Hairy, low voice, no interest in shoes

I wasn’t going to tell you, but I was out with a man on Friday night.

A man who likes shoes. This is NOT my non-date. (photo credit:

A man who likes shoes. This is NOT my non-date.
(photo credit:

Yes, you know, one of those; hairy, low voice, no interest in shoes.

I wasn’t going to tell you, because it wasn’t a date. And I didn’t want you thinking anything untoward of me. I didn’t want you thinking I was betraying my husband, cheating on Him in some way, enjoying the company of another male. Or perhaps it’s just me who was thinking that, and you have no such misgivings at all.

As I said, it wasn’t a date. It was drinks and dinner with a ‘mutual’ friend, who had, many years ago, lost his girlfriend too. It was in fact a widows support group with only two members.

But actually, we didn’t spare much time talking about our respective losses. He’s gone, she’s gone, what’s there to discuss? Instead, we quaffed red wine and had a laugh.

And, as anticipated, now the boozy afterglow has dimmed, I am in the throes of fervent self-interrogation.

Why didn’t we spend more time talking about them? What pearls of wisdom for getting through this shit did I miss out on from my non-date whilst we were guffawing in the bar? What would Mark have thought about me being out with one of his old school adversaries?

Truth is, it’s been eighteen months since I sat in a restaurant opposite one of those hairy, low-voiced representatives from the other half of the human race, and it was rather nice.

I miss the sorts of conversations men have. They don’t talk about feelings so much, they don’t tend to ulcerate about the minutiae. They’re totally ambivalent about the frankly SUPERB  pair of wedges I bought in the Office sale. (Twenty quid by the way. I shit you not.) I’m wildly generalising of course, but you catch my drift.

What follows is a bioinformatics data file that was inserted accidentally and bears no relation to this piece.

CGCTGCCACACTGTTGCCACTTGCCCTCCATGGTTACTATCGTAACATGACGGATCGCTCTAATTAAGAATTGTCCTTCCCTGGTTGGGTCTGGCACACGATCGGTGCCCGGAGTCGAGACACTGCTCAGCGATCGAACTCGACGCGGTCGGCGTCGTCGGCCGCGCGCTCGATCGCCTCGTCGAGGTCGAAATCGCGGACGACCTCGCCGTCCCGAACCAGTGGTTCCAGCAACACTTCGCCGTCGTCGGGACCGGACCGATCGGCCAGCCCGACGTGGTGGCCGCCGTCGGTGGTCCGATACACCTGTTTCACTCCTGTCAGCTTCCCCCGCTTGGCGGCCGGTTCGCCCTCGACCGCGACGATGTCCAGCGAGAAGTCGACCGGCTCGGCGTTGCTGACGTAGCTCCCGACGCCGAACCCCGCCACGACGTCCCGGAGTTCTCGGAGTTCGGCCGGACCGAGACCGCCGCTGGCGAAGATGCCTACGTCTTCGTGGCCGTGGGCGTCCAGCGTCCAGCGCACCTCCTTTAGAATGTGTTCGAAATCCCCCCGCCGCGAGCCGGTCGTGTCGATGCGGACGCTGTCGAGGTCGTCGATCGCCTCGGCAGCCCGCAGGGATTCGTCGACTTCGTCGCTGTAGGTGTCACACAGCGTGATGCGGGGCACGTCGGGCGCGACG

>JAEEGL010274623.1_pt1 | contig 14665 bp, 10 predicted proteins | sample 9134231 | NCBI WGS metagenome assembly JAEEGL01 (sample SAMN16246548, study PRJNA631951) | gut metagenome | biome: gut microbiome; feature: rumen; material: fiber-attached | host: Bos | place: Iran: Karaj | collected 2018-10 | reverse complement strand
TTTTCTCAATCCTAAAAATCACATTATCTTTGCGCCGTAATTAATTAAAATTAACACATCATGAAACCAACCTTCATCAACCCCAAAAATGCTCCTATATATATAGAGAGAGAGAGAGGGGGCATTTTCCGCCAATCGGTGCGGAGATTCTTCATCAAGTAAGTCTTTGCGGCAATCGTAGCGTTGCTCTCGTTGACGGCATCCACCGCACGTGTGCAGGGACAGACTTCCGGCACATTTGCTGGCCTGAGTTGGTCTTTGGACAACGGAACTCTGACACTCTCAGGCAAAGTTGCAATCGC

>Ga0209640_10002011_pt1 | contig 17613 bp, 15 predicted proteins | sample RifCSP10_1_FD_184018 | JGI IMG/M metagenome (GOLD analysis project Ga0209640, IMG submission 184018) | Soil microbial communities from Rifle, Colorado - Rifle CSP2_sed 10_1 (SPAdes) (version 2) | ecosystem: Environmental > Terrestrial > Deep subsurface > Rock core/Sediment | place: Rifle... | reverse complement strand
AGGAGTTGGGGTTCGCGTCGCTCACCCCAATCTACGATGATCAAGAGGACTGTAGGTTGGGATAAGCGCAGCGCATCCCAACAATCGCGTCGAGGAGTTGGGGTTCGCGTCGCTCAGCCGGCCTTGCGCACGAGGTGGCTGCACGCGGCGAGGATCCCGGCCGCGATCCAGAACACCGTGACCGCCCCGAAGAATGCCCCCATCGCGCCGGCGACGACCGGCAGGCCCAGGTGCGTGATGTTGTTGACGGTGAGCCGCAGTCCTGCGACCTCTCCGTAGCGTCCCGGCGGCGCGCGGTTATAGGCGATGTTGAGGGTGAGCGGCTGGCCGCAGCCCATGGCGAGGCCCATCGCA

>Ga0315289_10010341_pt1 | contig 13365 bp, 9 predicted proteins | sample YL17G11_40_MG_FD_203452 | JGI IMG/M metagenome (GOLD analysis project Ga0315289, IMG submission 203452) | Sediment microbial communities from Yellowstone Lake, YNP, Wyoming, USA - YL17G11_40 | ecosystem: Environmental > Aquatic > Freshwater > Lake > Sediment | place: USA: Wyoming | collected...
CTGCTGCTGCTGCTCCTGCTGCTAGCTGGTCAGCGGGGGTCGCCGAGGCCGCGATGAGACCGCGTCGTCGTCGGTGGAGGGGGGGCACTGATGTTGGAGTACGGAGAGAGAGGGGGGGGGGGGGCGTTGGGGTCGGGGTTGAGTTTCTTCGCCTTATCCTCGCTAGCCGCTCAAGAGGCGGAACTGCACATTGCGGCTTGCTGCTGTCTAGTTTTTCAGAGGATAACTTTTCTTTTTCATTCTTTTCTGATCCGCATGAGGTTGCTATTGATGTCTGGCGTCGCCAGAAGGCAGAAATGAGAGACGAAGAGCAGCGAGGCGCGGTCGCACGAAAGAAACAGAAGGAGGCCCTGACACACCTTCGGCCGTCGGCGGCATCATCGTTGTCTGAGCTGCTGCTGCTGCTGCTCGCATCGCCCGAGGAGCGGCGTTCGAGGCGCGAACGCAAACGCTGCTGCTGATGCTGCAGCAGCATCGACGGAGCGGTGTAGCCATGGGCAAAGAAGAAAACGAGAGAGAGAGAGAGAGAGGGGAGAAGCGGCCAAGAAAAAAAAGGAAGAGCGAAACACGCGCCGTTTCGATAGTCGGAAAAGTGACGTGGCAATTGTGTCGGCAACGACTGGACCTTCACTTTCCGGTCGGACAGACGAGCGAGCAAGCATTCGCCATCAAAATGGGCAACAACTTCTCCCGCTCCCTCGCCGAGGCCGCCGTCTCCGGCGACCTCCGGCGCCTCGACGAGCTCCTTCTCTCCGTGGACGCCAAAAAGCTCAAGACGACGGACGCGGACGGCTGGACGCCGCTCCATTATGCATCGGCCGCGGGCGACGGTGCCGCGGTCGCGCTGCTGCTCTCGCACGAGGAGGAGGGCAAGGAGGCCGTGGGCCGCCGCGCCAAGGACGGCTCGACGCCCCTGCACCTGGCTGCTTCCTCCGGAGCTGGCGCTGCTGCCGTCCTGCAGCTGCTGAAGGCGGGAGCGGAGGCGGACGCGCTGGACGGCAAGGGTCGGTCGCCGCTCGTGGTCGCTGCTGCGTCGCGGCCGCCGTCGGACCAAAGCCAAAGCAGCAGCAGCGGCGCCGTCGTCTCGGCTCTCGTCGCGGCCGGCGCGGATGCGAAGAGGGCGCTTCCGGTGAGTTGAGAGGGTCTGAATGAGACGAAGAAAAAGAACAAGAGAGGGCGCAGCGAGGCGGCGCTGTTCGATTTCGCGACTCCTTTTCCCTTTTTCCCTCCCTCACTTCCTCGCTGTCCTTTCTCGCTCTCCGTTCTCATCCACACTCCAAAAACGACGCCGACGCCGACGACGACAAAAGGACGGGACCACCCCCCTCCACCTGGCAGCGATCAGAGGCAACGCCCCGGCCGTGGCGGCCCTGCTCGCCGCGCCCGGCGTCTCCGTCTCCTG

I like men, which is why I married one. And whilst I’m not interested in having a boyfriend, a friend who is a boy might be nice.

Buzz, buzz, THWACK!

I’ve a bee in my bonnet just now and I need to release it otherwise it’ll never let me sleep.

And to be honest, I’m weary of the debate I’m about to reignite, but bear with me. It’ll only take a minute, then I’m back off to bed to worry about something else.

I acknowledge that some people don’t understand why I am writing this blog. They don’t understand my need to talk about my husband’s death, and the feelings and reactions it provokes, on a public forum. I have gone round in circles justifying myself until I have reached the conclusion that I should never have had to justify myself in the first place. I am a writer, this is how it comes out. Deal with it.

I reiterate: I am not ashamed of anything I have written and if you don’t like it, don’t read it. I have faced trauma over the past four years since my husband’s sudden illness and (even more) sudden death that a lot of people don’t have to deal with in a lifetime.

I am raising our child now, alone, doing the best I can. And she’s a superb individual, so I must be doing something right. Right?

But a message came through in the ‘comments’ section of a post I’d written the other day which sums this all up, once and for all.

It was a poem, written for me, by someone I don’t even know. The author, Shimky, might be male, female, black, white. They might live down the road or on the other side of the earth. All I know is that they drink White Russians and love cinema. Check our their blog here:

Fact is, Shimky read my blog and felt compelled to scribe the following in response to one of my posts. It spoke directly to my soul and is now pinned up In my office. It lifts me when I am down. And that’s all the justification I need.

(In response to the post We’re (Not) Going on a Summer Holiday)

Myself, I love the comfort of home.

Others may love to get up and roam

But I love the comfort of home.

Okay, so the balcony looks out

Onto a busy motorway

And the gang members block

That little passageway.

But me, I love the comfort of home,

Inseparable from my sofa

Like a bee from honeycomb.

Yes, the chimney stacks

Blow this way,

Greying out what could have been

A beautiful summer’s day.

But like I said, in the same monotonous tone,

Why pay for a bed

When here is one I already own?

From here I can almost see, almost smell

The offices in which I nine to five.

It’s Saturday, fuck the shopping,

We could go out for a drive.

And yes, you’re right, my daughter, his clone

Could do with a change

But why buy a brush when I already have my comb.

So how about something shorter?

A day trip to the hills, kicking through the furze.

Friday night was mine,

Sunday will be hers.